Riding on Vick’s Bloodstained Coattails
August 10, 2009 by Nathan J. Winograd
Where’s the Quid Pro Quo?
Wayne Pacelle, the CEO of the Humane Society of the United States, says the American people—like HSUS itself—should not only forgive Michael Vick, we should embrace him. And as part of HSUS’ campaign to make that happen, Wayne Pacelle recently accompanied Michael Vick in a limousine to an Atlanta neighborhood where Vick spoke to some children.
But HSUS did not publicize the event, the media was barred by police from entering, windows were blocked so no one could look in, no one was allowed to ask questions, and the community was locked out. The whole purpose was to capture footage for an upcoming interview of Vick on 60 Minutes. As a result, the Associated Press noted that the “plan laid out by Vick’s handlers … meant missing the chance to make a real impact” with kids.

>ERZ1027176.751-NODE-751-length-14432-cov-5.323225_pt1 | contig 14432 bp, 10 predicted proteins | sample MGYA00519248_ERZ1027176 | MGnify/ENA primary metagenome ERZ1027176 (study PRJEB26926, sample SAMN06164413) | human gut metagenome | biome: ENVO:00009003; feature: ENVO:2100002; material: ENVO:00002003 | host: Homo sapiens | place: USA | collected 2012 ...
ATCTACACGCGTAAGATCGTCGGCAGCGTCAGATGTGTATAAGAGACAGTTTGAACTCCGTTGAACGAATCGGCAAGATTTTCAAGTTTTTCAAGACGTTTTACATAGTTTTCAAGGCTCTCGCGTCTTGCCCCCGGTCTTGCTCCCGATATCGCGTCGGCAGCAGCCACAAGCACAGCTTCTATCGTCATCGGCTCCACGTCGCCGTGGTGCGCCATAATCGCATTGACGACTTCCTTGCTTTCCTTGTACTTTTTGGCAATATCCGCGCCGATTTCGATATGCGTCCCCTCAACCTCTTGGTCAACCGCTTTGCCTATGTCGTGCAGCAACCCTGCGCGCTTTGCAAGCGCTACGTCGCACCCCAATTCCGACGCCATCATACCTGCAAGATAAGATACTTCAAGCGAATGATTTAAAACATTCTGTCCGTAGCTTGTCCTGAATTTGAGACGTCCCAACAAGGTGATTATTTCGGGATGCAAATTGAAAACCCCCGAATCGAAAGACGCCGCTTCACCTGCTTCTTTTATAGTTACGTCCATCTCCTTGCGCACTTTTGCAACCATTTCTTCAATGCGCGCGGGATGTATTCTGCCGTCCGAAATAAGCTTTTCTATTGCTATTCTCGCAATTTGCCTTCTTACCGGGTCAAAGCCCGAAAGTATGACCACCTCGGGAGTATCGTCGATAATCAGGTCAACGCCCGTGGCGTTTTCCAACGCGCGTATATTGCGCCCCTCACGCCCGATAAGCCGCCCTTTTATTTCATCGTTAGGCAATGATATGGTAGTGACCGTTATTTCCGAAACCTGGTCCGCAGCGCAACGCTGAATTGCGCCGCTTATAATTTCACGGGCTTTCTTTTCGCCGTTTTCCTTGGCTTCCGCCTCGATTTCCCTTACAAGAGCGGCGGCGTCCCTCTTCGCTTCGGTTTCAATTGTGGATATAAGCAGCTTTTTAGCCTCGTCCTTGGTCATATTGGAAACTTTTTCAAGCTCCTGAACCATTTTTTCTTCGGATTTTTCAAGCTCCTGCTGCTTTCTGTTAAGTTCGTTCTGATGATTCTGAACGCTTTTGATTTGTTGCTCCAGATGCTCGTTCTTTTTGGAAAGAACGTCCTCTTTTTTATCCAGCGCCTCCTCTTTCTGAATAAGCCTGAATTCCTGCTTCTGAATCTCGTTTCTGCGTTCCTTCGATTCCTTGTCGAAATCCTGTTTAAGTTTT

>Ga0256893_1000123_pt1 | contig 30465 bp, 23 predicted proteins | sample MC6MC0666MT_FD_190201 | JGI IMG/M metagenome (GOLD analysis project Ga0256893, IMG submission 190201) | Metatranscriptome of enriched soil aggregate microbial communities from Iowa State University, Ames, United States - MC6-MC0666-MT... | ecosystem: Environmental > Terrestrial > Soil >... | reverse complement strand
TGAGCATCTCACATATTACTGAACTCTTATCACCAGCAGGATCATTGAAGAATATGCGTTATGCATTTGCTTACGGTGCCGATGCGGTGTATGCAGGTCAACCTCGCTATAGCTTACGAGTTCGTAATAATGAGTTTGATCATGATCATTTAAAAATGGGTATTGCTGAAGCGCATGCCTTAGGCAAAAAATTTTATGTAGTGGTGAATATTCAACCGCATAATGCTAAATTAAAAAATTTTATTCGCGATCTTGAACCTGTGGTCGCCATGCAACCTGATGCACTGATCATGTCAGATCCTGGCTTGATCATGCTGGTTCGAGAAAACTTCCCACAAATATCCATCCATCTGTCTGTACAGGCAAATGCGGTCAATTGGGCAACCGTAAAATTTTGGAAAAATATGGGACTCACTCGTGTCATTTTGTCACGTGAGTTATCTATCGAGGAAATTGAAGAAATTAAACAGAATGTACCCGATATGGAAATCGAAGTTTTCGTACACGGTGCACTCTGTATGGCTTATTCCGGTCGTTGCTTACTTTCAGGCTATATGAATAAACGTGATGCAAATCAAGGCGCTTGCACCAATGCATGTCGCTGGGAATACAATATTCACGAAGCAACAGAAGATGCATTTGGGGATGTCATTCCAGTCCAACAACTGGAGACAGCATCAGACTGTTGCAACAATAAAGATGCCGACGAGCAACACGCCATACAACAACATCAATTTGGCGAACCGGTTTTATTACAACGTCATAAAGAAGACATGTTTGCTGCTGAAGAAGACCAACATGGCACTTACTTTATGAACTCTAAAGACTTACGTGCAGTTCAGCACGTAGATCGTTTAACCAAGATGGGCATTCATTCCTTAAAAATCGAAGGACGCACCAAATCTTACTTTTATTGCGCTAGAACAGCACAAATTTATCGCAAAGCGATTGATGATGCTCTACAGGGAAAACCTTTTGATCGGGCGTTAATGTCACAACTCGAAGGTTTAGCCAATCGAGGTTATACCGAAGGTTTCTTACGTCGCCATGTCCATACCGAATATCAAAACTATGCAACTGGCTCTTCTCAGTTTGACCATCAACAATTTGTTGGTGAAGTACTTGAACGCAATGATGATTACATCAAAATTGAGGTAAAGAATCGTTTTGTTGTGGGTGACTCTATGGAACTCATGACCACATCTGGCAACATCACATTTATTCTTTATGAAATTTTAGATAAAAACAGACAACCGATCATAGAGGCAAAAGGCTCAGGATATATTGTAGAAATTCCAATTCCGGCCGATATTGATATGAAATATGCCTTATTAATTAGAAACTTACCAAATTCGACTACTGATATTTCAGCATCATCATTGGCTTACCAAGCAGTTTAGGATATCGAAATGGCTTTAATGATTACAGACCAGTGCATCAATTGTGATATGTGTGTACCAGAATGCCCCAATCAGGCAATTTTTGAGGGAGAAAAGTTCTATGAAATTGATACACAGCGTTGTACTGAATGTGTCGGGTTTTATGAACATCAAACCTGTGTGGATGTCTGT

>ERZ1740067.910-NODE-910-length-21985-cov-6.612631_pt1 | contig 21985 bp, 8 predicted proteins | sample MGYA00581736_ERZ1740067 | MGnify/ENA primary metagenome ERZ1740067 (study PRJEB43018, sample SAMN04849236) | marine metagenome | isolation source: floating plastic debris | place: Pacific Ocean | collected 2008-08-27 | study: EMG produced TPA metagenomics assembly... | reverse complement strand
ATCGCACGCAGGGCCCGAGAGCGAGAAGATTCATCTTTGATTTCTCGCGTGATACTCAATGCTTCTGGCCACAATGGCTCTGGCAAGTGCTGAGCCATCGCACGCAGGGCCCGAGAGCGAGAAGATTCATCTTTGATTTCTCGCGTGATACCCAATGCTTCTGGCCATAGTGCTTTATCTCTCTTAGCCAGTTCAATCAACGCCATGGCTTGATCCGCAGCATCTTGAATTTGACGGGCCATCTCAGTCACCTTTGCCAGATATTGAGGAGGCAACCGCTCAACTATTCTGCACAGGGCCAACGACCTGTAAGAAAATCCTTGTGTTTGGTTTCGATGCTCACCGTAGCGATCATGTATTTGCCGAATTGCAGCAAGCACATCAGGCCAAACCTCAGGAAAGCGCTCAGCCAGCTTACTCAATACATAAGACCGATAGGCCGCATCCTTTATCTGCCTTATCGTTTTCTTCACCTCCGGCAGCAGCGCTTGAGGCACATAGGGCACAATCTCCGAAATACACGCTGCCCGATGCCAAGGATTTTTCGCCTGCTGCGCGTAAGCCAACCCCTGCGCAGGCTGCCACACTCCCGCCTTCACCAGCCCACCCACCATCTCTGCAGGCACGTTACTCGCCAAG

It reminds me of the fake town hall meetings that started under the Bush Administration where the questions were written by the Administration and the people turned out to be actors (and in some cases, lobbyists). It was never about making a “real impact.” It wasn’t about the kids. It wasn’t about the message of stopping dog fighting. It was a propaganda event to reform Michael Vick’s image. It was about carefully orchestrated sound-bites.